Los Angeles Times, April 14, 2012
Bringing together strangers, often through social media, the events aim to support locally owned merchants. The upshot: stores get a windfall, and ‘mobsters’ learn more about their city and meet new friends.
The crowd stood at the corner of San Pedro and Boyd streets, a bustling shopping area near L.A.’s Skid Row, waiting for stragglers to arrive before descending on the store. But this mob wasn’t an angry one. It had gathered on a recent Saturday afternoon to spend money at a small cafe and boutique.
Dubbed a “cash mob,” members of the group, many of them young professionals, had arranged the event through social media. Over the course of an hour, the shoppers plucked soy candles, pillows, purses and ornate jewelry from the shelves. By the time they were through, they had dropped $1,200 — nearly double what Made by DWC brings in on a typical day.
“We sold out of a lot of products,” said Patrick Shandrick, spokesman for the nonprofit Downtown Women’s Center, which operates the shop. This event was “more of what the holidays are like.”
Cash mobs have cleverly harnessed social media to make small businesses the meme of the moment. Tough economic times have raised awareness about the plight of Main Street merchants, said Stacy Mitchell, a senior researcher for the Institute for Local Self-Reliance who has written extensively on small businesses.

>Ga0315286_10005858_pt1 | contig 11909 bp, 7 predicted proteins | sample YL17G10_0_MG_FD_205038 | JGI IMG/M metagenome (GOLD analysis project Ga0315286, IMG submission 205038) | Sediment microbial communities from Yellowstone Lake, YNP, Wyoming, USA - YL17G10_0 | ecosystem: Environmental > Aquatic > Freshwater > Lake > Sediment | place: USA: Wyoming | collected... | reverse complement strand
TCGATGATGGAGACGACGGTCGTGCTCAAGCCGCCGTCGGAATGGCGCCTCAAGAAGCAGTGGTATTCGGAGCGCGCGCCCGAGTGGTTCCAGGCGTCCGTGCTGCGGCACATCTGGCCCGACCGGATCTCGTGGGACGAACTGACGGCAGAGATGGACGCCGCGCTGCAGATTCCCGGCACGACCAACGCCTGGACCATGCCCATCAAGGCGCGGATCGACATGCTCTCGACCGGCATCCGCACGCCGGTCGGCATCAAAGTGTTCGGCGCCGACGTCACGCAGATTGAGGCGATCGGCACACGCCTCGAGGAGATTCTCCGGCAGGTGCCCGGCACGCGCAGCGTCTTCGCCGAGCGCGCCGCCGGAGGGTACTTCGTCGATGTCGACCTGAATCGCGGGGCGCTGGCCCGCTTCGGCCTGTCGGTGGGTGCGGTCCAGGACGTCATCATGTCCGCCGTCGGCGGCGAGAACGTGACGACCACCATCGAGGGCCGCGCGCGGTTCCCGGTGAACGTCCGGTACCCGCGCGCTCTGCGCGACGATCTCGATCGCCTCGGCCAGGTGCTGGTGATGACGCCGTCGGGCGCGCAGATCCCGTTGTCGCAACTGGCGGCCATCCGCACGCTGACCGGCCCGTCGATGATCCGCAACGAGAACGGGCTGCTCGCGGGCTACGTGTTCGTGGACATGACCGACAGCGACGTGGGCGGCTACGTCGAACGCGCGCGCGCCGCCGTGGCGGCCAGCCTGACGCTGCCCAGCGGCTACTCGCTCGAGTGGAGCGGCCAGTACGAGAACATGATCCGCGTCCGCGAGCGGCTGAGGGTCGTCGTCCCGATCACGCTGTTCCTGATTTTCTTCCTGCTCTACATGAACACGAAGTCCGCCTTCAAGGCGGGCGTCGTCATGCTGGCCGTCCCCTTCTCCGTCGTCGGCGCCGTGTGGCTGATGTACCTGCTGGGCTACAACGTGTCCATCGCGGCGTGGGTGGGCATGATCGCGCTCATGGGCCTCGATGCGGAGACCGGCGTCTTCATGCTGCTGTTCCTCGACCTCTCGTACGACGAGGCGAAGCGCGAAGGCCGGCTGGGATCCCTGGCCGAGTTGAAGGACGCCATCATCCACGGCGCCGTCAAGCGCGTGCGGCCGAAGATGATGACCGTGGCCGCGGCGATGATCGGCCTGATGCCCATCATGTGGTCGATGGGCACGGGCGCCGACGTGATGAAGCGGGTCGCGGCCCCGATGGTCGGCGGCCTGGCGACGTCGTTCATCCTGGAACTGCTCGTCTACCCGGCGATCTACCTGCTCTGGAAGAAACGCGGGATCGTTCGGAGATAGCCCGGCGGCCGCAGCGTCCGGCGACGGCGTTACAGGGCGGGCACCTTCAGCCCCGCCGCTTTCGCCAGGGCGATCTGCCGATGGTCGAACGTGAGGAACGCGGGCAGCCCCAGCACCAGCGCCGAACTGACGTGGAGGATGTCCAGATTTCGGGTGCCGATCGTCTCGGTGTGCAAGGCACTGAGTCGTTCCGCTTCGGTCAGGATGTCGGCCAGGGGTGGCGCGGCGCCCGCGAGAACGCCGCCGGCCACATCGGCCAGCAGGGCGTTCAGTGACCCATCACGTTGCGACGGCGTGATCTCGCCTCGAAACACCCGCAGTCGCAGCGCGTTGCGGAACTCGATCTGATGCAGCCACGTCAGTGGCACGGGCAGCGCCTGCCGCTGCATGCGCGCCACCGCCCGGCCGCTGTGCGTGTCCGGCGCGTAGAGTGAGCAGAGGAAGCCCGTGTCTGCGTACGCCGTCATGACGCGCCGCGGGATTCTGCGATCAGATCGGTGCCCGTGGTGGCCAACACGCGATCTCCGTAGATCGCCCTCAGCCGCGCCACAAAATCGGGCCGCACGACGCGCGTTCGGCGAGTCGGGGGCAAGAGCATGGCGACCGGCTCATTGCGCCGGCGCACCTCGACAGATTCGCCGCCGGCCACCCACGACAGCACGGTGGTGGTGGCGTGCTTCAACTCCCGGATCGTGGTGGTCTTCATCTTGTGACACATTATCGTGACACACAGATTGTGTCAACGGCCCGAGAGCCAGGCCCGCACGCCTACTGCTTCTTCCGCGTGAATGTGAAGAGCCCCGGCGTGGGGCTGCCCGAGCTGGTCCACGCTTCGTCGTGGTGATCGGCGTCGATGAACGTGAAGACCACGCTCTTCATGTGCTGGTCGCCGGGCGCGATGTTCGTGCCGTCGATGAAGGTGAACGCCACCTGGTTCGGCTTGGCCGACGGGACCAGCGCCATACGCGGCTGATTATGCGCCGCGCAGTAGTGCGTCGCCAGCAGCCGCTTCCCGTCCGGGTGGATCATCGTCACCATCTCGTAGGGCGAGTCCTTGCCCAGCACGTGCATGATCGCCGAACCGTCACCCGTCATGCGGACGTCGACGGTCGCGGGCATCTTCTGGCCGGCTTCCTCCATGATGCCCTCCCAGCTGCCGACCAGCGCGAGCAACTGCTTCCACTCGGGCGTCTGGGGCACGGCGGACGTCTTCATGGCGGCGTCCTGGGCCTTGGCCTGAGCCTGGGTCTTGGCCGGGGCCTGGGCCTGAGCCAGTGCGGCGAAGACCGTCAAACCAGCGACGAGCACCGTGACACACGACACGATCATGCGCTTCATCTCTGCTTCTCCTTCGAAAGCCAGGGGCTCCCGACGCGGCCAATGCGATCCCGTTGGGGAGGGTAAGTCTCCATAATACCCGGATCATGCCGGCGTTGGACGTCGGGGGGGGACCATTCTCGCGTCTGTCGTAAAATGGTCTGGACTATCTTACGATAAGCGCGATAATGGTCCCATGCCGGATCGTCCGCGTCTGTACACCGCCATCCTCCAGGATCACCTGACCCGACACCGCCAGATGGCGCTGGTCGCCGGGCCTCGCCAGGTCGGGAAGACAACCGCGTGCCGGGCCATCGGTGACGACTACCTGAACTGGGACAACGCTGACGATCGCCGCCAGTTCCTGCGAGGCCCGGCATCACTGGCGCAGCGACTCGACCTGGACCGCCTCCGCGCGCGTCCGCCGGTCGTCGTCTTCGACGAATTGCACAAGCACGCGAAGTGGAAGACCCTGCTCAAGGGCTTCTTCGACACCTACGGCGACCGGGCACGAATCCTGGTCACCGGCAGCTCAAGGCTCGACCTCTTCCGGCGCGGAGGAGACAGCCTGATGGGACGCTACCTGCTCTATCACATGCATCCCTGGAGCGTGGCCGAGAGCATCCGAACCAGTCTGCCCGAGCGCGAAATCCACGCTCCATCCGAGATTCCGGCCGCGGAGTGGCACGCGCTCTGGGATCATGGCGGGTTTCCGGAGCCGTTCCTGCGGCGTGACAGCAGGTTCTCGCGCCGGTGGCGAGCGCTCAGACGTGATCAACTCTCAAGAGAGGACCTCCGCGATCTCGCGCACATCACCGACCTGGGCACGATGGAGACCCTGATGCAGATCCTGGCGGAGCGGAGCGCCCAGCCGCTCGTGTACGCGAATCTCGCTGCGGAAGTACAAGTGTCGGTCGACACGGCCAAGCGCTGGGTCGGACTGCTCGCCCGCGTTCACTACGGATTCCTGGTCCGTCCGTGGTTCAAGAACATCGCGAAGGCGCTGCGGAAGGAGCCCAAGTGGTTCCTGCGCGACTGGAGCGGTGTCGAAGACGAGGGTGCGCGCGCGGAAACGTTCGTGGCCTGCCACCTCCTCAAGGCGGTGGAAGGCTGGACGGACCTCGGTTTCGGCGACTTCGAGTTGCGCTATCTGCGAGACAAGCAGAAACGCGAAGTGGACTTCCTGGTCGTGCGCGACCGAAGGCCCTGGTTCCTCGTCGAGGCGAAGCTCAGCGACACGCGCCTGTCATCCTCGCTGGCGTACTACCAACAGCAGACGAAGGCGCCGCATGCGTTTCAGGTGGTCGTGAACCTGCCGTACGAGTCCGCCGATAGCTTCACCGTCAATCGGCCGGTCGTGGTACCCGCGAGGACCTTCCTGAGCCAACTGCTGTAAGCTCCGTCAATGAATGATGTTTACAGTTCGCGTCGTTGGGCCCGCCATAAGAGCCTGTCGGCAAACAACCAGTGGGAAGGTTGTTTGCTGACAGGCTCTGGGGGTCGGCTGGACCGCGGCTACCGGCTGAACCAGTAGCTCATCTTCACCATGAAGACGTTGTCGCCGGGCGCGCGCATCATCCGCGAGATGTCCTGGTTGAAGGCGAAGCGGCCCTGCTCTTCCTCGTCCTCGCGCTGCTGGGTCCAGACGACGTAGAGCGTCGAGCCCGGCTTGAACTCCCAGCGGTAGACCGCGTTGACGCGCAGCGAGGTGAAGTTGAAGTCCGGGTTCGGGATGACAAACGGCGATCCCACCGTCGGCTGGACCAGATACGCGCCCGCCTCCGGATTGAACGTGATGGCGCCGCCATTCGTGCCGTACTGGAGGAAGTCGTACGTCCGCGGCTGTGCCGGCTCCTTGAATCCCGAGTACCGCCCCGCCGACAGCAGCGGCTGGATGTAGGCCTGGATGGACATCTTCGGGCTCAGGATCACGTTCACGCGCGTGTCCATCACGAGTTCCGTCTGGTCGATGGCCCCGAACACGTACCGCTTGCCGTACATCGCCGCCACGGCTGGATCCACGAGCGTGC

“Whether people will continue to organize these [cash mobs], it’ll be interesting to see,” Mitchell said. “The larger point is that this is part of a much larger trend in terms of support for the independent business movement.”
About 200 cash mobs have sprung up across the U.S. since last summer, including nearly two dozen in California, according to Andrew Samtoy, a Cleveland attorney who has become something of a Pied Piper for the movement. He organized his own cash mob in November as a way to get strangers to meet for a fun outing that would also help boost the local economy. Samtoy garnered media attention for his efforts, and he enlisted friends in other U.S. cities to organize their own events.